An African perspective: Balancing corporate life and mothering a child with autism

by Tia

I am a proud mother to my twelve year old son Solly, who is on the autism spectrum. Whilst raising my unique little square peg single-handedly, I am also a full-time public relations professional. In this mix, I stand at the intersection of two worlds: the corporate sector and the journey of raising a child with autism as a Xhosa native, where societal understanding of autism is still evolving.

Creating a balance can be particularly challenging at times. There have times when I have had to leave meetings and rush to my son’s school to attend to emergencies that relate to my son’s health issues. This can be complicated if your work environment does not foster flexibility, and if you are not completely honest about your child’s needs to your employer. My advice here is to be open and transparent.

After a decade spent as a mom with a child on the spectrum, this Autism Awareness Month, I am compelled to share insights on how African corporate mothers parenting children with autism can navigate the complexities of balancing work and motherhood in this unique cultural landscape.

My son has taught me the importance of practicing a routine, which has helped me thrive in managing my schedule at work. This way I am able to manage his needs at school, attending his therapy sessions, medical appointments, as well his extra murals. My number one tip is learn from your child and understand that your circumstance at home is your normal. Children on the spectrum love to know what is going on and are not too keen on surprises, so let your child know what you are doing on a daily basis.

For example, on my work-from-home days, Solly knows mommy has a meeting on Thursdays at 11am. With this on his radar, he gets on with his tasks that I have prepared for him for the day. If he is on holiday or when he gets home from school, the first thing he will ask me is how my meeting was.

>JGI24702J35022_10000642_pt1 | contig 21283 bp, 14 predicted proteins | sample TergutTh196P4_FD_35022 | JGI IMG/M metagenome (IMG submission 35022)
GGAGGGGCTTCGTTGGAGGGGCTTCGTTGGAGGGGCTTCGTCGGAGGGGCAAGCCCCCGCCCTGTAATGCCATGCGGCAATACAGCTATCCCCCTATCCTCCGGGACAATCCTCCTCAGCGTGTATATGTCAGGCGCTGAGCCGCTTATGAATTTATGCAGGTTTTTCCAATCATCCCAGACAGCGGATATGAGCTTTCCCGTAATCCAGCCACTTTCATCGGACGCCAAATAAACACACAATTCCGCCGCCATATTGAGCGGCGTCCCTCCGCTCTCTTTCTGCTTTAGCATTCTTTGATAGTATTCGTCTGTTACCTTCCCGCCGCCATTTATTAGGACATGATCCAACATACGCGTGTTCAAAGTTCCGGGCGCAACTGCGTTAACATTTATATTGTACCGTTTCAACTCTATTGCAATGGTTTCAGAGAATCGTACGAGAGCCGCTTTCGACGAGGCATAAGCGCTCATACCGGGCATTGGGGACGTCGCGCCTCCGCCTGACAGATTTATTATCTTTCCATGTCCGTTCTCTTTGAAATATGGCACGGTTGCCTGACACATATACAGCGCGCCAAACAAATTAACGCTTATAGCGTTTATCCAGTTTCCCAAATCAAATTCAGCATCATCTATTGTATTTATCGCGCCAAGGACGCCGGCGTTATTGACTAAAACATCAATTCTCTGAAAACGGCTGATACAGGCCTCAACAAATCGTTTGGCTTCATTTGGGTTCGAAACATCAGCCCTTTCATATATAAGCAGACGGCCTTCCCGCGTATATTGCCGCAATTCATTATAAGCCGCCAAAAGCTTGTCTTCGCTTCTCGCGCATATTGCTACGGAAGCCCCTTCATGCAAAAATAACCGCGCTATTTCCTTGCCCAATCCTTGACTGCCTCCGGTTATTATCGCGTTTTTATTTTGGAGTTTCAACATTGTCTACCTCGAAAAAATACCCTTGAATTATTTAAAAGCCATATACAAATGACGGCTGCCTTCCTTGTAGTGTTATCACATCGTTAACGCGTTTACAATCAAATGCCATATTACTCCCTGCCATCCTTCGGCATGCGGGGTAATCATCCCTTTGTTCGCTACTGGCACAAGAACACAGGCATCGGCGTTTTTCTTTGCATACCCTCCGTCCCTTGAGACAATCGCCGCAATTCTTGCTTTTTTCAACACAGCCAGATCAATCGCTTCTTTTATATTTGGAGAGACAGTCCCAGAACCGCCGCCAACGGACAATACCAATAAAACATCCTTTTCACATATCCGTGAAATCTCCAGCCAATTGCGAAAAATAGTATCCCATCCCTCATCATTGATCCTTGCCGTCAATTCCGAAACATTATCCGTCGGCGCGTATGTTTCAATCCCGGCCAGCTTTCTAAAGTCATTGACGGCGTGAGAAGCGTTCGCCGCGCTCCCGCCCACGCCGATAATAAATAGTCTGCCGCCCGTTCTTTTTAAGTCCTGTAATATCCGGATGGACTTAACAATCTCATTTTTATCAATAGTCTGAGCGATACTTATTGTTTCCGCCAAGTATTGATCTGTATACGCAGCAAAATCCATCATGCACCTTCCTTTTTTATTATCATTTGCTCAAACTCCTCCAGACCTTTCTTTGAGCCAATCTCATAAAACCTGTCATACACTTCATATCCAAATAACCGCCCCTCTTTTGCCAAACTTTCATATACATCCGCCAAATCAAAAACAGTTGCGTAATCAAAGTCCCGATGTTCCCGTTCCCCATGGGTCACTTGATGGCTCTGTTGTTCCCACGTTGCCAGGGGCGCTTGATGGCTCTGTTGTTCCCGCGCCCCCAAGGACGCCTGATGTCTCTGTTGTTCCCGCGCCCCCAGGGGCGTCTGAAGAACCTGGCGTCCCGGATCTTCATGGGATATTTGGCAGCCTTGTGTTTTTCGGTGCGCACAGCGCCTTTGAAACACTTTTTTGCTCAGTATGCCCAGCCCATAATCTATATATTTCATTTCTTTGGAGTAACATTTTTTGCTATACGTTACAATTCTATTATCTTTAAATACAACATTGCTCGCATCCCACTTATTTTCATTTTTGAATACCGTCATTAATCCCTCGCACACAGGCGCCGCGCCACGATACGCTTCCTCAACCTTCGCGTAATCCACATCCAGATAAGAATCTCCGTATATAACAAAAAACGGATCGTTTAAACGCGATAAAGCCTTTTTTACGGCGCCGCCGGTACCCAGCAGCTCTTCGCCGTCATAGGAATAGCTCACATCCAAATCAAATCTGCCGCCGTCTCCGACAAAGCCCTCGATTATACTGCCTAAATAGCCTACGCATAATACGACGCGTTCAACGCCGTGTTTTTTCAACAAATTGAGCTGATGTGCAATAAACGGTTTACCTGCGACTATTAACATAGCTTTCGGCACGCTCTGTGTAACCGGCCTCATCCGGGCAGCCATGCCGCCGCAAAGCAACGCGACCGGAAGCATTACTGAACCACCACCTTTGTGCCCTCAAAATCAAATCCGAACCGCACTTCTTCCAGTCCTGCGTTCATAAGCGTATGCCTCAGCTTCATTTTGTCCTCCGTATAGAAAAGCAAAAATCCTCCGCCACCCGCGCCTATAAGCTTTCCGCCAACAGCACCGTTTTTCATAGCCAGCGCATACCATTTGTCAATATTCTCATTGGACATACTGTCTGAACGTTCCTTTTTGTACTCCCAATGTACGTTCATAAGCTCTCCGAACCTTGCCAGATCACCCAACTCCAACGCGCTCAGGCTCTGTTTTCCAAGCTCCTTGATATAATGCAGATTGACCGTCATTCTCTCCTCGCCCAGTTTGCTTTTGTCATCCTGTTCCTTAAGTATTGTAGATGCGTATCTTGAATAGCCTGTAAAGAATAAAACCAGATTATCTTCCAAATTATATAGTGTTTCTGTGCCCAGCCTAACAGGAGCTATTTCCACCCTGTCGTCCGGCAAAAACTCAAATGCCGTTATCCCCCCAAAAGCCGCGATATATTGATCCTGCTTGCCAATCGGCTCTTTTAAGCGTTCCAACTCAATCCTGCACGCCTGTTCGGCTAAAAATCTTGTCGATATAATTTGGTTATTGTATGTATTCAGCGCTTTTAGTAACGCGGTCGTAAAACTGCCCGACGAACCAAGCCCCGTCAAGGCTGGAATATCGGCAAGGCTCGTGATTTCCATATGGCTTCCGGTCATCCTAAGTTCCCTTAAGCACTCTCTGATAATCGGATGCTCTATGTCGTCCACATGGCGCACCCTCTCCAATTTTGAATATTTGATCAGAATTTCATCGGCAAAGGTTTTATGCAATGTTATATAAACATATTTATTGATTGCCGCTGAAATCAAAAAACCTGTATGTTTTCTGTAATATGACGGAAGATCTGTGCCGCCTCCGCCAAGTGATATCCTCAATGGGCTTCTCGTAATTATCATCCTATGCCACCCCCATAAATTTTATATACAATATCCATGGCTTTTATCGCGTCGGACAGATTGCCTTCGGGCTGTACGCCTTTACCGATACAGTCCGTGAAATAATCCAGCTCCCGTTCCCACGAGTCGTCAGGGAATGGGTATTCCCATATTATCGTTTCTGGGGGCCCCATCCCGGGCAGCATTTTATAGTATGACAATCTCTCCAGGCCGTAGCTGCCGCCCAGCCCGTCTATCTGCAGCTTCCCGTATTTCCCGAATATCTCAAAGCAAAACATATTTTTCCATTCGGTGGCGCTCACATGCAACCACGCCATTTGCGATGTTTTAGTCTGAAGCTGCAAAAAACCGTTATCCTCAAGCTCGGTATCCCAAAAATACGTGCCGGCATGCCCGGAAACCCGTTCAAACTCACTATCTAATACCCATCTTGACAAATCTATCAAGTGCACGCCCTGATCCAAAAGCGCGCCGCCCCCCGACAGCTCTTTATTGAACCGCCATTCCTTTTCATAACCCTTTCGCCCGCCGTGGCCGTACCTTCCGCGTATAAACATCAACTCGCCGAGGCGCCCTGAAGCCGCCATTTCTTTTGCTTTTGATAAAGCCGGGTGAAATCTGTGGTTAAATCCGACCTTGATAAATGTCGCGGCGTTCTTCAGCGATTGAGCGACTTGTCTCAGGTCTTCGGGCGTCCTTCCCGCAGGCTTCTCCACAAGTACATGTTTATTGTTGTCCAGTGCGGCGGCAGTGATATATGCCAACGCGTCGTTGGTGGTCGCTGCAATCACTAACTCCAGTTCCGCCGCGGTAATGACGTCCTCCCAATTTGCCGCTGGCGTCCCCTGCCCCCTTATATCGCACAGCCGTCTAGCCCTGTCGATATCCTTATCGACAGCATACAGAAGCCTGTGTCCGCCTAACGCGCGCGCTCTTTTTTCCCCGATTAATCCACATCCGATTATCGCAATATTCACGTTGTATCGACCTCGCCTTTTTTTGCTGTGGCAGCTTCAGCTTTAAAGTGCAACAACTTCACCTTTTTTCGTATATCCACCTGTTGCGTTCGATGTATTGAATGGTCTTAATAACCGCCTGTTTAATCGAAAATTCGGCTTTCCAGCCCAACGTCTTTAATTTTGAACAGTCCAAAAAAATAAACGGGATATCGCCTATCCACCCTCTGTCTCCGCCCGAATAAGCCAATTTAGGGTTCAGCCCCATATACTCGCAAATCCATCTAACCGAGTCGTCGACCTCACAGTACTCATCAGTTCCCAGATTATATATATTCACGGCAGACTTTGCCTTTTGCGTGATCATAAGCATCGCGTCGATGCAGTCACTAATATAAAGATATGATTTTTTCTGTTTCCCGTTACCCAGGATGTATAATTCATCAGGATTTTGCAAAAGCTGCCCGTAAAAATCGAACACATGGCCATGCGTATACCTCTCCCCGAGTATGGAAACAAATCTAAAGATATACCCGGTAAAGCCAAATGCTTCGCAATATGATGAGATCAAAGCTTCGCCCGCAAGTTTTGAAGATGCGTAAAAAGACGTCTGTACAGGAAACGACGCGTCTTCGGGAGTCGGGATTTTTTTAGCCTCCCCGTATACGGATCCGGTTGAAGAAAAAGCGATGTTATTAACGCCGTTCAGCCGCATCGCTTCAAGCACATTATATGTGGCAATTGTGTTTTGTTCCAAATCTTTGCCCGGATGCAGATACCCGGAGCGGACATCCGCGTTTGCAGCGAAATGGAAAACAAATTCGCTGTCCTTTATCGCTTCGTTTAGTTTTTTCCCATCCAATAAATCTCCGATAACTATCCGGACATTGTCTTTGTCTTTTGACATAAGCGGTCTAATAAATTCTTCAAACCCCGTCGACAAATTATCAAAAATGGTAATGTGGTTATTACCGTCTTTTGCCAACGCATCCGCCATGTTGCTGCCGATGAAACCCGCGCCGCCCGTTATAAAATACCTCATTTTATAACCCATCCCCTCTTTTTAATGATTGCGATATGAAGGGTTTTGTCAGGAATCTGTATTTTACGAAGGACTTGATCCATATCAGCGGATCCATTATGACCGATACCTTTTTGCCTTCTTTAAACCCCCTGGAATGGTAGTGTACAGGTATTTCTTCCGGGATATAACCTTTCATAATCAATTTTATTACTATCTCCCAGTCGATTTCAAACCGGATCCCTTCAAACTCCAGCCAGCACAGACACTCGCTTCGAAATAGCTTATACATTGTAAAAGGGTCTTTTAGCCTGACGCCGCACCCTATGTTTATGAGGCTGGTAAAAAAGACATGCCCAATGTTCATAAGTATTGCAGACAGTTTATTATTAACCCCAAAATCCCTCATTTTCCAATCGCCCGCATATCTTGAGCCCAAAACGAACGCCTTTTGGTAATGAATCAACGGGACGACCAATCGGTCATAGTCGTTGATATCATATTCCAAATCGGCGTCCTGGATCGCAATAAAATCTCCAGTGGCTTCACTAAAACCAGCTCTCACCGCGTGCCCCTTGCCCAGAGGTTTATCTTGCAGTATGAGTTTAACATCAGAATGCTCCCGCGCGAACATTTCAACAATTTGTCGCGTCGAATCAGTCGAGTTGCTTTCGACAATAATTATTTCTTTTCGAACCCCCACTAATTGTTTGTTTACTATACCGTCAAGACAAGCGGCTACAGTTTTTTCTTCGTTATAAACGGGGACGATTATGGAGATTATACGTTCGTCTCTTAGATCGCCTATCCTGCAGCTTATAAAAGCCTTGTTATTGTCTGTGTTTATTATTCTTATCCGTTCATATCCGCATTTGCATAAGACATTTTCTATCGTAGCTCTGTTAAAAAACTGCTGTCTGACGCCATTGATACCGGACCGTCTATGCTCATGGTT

Embrace cultural sensitivity. It is an opportunity to educate.

Solly and I have learned to embrace cultural sensitivity, which has the potential to negatively impact yours and your child’s mental health. Before my son was diagnosed in 2013, I knew nothing about autism and had to learn by reading and talking to other parents who were managing children on the spectrum. With this in mind, I am always prepared to educate others about it to foster understanding in our social circles.

Another issue is language. Speech therapy and early intervention programmes may influence your child’s language development, as they might have to navigate between English in therapy and Xhosa or other home languages at home. It is essential to celebrate and preserve their linguistic diversity while supporting their communication needs. It took Solly three years of speech therapy to get his first word out at the age of five. Today he speaks three languages so I encourage parents to be patient.

Connect with other parents. Share experiences and strategies for support.

Prioritise self-care to navigate the unique challenges of balancing career aspirations with the demands of motherhood and autism parenting. Seek out support networks, engage in stress-reducing activities, and practice self-compassion to sustain your well-being and resilience in the face of adversity.

I have a mom support group that meets once a month and we all have children on the spectrum. This group is my lifeline. It is so important to find other moms, and lean on them for support. Tap into community resources and support networks for families affected by autism in your area. Engage with autism advocacy groups, and access therapy services. You can also visit Autism Resources South Africa , a newsletter about autism parenting and also stocks sensory toys.

It is very important to build a holistic support system that addresses your child’s unique needs, while empowering you to thrive in your career. This may include childcare arrangements, therapy services, respite care, and family support networks that cater to both your professional and parenting responsibilities. We have been actively doing play therapy with Michelle King who specialises on children on the spectrum. These sessions build positive social skills for Solly.

Champion awareness and advocacy

Take an active role in raising awareness and advocating for greater understanding and acceptance of autism within your workplace, community, and beyond. Be brave and challenge stereotypes to promote inclusive practices that celebrate diversity.

As we celebrate World Autism Month, let us reaffirm our commitment to creating a more inclusive and supportive world for individuals with autism and their families, bridging cultural divides and fostering acceptance, understanding, and empowerment for all.

Together, we can navigate the complexities of balancing work and motherhood, while celebrating the unique strengths and contributions of every individual, regardless of neurodiversity.

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